Increasing turbulence increases the probability of molecule collisions while reduced turbulence reduces the probability. Humidity is important because of the energy storage capacity of water vapour, higher humidity means more energy available. Temperature determines how much energy a molecule will release, the lower the temperature the greater the energy amount that can be released, offset by lower molecule density. CO2 volume determines its capacity to emit radiation. Measurements indicate a reduction in outgoing long wave radiation in CO2's IR bands whilst the full spectrum shows an overall increasing volume emitted to space. That is probably due to the reducing humidity of the upper troposphere (also seen in the stratosphere) reducing energy availability at the tropopause. With water vapour volume reducing, it isn't going upwards or sideways so it must be going down, increasing energy availability in the mid to lower troposphere where it would likely cause a temperature increase. At warmer temperatures energy transfer probably favours molecules with a shorter IR wavelength emission than CO2's and so an increase in upward IR in those bands would be expected and is seen. E.g. Harries 2001 Figure 1B, the range ~800-1000 cm-1 shows an increase in outgoing long wave that exceeds the decrease due to GHG's. This observation is also present in Griggs 2004 and Chen 2007. Golovko and Kondranin 2005 state "It was detected (Duvel et al., 2001) that during the past two decades global outgoing longwave radiation increased (considerably energy, emitted from the tropics (Chen, 2002; Wielicki, 2002) and certain region of the northern hemisphere).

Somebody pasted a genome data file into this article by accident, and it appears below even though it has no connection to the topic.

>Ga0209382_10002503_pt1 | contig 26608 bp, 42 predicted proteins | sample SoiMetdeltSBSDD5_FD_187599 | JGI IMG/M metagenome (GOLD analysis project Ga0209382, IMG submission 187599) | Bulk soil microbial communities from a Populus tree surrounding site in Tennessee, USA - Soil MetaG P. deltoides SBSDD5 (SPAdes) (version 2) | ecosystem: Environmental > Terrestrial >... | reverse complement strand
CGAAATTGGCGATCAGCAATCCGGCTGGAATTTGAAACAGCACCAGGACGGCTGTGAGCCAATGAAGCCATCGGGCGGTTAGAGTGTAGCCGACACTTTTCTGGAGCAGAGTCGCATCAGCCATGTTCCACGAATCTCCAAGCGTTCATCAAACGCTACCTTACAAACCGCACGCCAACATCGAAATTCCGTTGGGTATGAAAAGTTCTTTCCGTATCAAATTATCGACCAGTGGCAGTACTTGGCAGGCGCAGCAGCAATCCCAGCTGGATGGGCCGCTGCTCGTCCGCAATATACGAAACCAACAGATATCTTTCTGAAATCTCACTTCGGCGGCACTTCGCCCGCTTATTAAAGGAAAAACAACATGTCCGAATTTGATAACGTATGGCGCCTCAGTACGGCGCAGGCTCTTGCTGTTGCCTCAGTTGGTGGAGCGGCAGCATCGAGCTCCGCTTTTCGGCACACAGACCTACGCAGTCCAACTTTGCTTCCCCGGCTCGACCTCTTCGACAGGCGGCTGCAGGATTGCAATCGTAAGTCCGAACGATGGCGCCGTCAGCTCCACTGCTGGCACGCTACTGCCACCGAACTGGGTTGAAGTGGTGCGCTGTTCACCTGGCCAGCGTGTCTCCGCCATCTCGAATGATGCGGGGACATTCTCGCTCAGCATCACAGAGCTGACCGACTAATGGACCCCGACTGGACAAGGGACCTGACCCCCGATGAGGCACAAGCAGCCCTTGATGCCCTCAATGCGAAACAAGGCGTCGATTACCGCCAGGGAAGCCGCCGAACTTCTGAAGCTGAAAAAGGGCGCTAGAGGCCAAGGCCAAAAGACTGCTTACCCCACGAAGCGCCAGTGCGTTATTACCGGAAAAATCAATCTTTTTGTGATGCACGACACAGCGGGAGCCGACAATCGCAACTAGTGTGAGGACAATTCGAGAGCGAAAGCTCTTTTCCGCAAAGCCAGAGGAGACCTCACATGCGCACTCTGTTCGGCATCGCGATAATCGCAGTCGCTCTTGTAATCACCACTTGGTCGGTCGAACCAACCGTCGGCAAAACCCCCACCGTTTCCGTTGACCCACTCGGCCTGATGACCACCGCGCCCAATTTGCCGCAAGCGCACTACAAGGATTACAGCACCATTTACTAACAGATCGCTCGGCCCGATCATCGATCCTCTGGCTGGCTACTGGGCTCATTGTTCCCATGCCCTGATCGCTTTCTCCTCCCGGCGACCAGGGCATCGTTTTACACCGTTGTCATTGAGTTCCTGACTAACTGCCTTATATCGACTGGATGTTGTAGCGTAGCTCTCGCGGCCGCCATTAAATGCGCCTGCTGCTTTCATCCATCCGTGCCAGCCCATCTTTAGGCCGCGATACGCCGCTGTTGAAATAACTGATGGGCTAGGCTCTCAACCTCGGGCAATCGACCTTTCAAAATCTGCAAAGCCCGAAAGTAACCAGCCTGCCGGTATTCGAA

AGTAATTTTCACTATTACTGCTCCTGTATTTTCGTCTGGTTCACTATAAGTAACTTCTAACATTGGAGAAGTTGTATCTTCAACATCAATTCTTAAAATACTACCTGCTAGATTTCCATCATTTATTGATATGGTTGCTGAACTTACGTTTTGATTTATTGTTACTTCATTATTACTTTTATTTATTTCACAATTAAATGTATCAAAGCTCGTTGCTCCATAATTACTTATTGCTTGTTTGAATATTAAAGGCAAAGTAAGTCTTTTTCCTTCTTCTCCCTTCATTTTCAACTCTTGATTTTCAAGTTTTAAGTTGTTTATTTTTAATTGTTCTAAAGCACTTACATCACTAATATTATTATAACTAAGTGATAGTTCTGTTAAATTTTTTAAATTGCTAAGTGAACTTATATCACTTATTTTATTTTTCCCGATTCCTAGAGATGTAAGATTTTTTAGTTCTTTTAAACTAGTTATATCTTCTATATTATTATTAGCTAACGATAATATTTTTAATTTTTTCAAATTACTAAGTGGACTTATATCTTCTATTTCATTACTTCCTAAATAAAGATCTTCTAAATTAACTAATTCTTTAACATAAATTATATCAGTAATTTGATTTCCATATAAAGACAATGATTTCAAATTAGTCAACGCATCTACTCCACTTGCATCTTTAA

As we see in Fig. 1, global LW flux trend was about 4.4 Wm-2 pea decades (Golovko, 2003).
And then the stratosphere. Reducing humidity there could be for the following: cooling due to the Pinatubo eruption causing increased ice crystal formation and crystal enlargement. Cooling reduces stratospheric air current speed and volatility and so tropopause turbulence. Ice crystals would have an easier time passing downwards across the barrier than lighter water vapour. Crystal formation may have been enhanced by GCRs creating conditions for particle formation. Ozone volume has seen recovery and water vapour depletion has likely amplified this (by reducing availability of hydrogen). Ozone's warming ability must be offsetting the cooling amplification due to vapour depletion. Reduced vapour means less stored energy available for transfer by radiation or by contact transfer to emitters such as CO2, much the same as the situation at the the tropopause.
Putting this all together, the negatives versus the positive influences of CO2 are near to balanced, probably around 370 ppm was a point where CO2 changed from a positive warming influence of an insignificant value to a cooling influence of an insignificant value, or neutral. As for CFCs and ozone, and sulphur dioxide as pollution so for CO2 and temperature, mountains from molehills reap rewards disproportionate to the value of the information tendered. Sulphur dioxide reflects visible light back to space, their reduction due to legislation must have been a warming factor. CFCs? Show me where they have significant influence.
(1978-2002 Switzerland and 1978 -2007 NZ) I put the UV (turned upside down) in the ozone graph to show the close relationship. Where is the CFC signature?